- Hot flushes and sweating at night
- Heart palpitations
- Urine infections
- Vaginal dryness and discomfort during sex
- Reduced interest in sex
Can you get pregnant if you experience early menopause?
If you’re younger, and especially if you might want to have children, it’s normal to worry about the effects of early menopause on your fertility. Menopause affects your ability to have children no matter when you go through it.
When you have been through menopause, you usually stop producing an egg (ovulating) every month. That means you won’t be able to get pregnant naturally.
If you experience menopause prematurely and want to have children, you may need IVF or other medical techniques to help you become pregnant. Speak with your GP or a fertility specialist to learn the best methods for you.
A minority of women (5 to 10%) can produce eggs during menopause and could still get pregnant.
If you don’t want to get pregnant, discuss the best contraception methods with your doctor.
Premature menopause, mental health and wellbeing
Going through menopause prematurely can affect your long-term health. Early menopause can lead to increased risk of:
- Heart problems
- Weaker bones (osteoporosis)
- Weight gain
Hormones to help manage symptoms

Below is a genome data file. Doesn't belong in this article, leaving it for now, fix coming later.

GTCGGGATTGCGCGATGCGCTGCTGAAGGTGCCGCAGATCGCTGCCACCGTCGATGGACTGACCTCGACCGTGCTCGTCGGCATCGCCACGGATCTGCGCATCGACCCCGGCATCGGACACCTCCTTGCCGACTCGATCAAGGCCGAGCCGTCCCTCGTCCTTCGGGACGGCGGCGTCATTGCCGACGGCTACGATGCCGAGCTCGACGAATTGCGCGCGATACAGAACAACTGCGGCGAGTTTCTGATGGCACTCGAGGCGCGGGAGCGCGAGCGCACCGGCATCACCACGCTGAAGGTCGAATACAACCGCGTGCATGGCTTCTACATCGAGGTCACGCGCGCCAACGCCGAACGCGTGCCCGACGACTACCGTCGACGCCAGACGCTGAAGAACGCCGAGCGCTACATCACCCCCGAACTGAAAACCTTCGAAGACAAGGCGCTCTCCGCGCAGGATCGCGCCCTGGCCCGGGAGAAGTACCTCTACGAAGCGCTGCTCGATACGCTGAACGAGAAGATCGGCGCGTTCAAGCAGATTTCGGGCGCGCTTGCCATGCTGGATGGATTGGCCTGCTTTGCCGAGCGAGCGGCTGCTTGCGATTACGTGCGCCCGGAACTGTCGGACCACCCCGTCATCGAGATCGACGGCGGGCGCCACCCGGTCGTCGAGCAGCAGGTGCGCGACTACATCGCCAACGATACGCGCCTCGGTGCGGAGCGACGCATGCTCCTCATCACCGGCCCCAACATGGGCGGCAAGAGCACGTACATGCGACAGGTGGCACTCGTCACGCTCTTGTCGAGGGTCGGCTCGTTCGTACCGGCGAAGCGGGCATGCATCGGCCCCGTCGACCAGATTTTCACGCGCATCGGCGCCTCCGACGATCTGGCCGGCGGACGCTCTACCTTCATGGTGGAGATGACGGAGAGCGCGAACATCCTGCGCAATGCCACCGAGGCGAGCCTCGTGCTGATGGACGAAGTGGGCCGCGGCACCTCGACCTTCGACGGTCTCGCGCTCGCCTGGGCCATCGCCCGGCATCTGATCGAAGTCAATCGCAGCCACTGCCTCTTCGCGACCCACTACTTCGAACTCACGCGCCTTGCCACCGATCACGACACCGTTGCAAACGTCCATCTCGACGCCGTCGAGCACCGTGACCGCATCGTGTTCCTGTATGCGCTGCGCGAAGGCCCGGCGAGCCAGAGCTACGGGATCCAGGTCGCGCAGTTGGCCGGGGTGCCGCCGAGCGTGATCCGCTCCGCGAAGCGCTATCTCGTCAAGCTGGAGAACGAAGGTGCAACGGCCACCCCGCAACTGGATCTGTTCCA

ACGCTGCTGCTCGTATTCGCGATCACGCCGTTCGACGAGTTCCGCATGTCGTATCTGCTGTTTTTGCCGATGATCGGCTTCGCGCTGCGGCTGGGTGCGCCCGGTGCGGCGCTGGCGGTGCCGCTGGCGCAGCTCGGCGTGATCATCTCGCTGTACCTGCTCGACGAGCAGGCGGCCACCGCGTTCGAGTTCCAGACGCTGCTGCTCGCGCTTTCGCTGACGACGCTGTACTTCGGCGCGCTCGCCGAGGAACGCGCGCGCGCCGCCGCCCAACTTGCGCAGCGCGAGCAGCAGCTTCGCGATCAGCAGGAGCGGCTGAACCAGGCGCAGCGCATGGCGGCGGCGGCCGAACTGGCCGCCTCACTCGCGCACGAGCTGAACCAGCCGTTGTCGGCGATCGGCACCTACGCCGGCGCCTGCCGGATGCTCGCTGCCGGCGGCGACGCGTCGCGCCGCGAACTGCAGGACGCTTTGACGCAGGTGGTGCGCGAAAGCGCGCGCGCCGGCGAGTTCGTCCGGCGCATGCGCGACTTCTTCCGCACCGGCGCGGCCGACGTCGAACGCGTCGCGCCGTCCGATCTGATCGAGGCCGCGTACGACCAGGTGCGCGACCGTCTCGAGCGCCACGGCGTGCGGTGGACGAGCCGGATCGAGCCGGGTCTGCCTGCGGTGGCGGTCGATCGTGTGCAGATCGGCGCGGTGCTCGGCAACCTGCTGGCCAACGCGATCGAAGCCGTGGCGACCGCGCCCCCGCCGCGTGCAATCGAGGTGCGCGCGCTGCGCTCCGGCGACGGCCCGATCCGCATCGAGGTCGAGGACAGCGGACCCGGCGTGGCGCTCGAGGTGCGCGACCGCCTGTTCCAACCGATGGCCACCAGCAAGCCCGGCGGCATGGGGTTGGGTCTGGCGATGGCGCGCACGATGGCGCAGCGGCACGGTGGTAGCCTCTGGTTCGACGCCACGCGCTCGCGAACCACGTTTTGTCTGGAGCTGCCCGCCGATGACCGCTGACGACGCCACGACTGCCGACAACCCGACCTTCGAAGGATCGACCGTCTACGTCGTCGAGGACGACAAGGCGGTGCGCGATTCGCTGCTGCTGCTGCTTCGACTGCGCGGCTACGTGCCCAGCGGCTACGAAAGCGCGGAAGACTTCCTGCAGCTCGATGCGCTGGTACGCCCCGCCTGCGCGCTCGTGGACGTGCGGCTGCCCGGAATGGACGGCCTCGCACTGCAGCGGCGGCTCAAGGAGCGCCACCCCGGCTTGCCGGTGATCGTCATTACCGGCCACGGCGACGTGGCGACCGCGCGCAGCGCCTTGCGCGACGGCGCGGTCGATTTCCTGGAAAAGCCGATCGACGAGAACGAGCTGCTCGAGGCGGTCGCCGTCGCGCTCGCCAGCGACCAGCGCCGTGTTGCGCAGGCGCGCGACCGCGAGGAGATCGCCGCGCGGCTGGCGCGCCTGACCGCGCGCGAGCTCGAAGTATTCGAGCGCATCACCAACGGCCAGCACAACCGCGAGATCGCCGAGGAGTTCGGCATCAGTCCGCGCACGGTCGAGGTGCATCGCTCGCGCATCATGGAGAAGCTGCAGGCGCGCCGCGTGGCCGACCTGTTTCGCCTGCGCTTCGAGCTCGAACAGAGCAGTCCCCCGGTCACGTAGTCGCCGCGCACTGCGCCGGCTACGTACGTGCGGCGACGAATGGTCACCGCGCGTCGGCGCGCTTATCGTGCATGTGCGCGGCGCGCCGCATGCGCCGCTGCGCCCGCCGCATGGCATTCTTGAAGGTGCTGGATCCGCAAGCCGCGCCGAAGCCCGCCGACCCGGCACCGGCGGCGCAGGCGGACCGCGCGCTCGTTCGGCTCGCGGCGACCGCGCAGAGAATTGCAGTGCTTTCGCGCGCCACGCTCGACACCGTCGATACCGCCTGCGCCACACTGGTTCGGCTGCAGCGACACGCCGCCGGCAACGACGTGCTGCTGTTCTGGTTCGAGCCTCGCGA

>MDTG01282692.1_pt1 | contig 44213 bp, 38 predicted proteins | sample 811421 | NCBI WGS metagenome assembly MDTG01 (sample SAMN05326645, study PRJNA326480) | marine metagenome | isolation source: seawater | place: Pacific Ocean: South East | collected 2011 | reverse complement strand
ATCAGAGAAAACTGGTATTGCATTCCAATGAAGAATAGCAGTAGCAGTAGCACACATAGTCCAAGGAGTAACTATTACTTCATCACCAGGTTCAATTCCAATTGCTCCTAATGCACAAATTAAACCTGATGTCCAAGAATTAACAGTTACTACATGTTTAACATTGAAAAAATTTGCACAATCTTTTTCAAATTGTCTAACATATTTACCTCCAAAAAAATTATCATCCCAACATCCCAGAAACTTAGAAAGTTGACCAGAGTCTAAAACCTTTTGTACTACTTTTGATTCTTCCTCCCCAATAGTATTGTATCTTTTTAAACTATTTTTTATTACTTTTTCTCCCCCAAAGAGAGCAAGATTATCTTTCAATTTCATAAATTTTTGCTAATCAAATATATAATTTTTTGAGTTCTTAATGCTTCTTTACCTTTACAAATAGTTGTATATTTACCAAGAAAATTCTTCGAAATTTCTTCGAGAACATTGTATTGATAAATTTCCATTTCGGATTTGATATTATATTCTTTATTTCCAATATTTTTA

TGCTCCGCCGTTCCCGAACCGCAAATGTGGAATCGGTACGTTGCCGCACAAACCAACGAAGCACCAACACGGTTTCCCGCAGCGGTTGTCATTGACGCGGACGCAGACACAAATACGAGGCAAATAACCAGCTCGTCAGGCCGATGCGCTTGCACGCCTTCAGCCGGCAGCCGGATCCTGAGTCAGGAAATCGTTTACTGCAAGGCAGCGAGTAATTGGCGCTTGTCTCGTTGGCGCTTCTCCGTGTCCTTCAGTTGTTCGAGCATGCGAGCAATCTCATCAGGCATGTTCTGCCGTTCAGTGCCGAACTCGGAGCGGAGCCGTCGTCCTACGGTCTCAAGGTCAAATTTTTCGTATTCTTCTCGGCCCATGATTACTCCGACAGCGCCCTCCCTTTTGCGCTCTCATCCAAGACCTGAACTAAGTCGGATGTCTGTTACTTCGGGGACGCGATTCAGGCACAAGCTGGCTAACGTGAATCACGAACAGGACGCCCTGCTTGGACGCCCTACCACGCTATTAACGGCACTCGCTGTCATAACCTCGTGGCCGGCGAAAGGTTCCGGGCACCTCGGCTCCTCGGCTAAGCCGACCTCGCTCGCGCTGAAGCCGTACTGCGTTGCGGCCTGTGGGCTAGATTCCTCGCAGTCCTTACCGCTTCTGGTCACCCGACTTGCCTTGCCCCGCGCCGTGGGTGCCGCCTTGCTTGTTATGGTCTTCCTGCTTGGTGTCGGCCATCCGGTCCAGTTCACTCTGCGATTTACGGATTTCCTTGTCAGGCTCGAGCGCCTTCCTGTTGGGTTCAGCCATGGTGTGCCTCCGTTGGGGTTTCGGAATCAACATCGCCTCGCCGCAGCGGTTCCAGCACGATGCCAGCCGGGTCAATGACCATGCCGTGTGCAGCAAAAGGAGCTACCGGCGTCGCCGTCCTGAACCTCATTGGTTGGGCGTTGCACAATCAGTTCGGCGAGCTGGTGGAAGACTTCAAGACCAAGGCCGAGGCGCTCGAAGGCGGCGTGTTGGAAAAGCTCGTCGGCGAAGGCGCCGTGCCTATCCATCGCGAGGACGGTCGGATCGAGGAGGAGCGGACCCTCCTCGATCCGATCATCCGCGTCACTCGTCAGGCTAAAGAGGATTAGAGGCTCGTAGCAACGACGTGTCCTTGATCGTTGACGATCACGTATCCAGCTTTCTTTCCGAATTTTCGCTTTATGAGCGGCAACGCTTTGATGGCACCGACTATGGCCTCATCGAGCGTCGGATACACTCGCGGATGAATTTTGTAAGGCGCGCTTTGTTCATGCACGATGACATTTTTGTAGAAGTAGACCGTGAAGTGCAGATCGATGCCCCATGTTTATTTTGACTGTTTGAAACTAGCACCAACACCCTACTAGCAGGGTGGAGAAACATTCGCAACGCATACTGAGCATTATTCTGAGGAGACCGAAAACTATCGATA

After discussing the risks and benefits, your doctor may recommend taking hormones to prevent some side effects of early menopause. They might recommend hormone replacement therapy (HRT) or the combined hormonal contraceptive pill. Some of these, including the Gina tablet, can be purchased over the counter (without visiting your doctor)after a consultation with a pharmacist.
These medicines may also help you deal with the unpleasant symptoms of menopause, such as hot flushes.
Your doctor will tell you how long you’re likely to be on this treatment, but you’ll usually take the medication at least until you reach the average age of menopause in your early 50s.
Hormonal treatment may not be suitable for everyone, for example, if you’ve had breast cancer in the past. Your doctor will often be able to find a treatment that works for you but may also want to refer you to a specialist for more tests or treatment.
Getting help with premature menopause
Although early menopause can impact your mental health, personal relationships, and work, don’t think you have to deal with it alone. Help is available from your GP, charities, online forums, websites and support groups.
These groups can help you learn how to manage the more unpleasant effects of menopause and how to stop it from getting in the way of the things you love.
A final note on premature menopause
If your doctor confirms premature menopause, it may come as a shock. Going through early menopause can raise many questions about symptoms, your health and what it means for your sex drive and fertility.
Your doctor can help you understand what premature menopause means and prescribe medications to help ease symptoms. Whatever early menopause means for you, there’s lots of support from charities, forums and your healthcare team.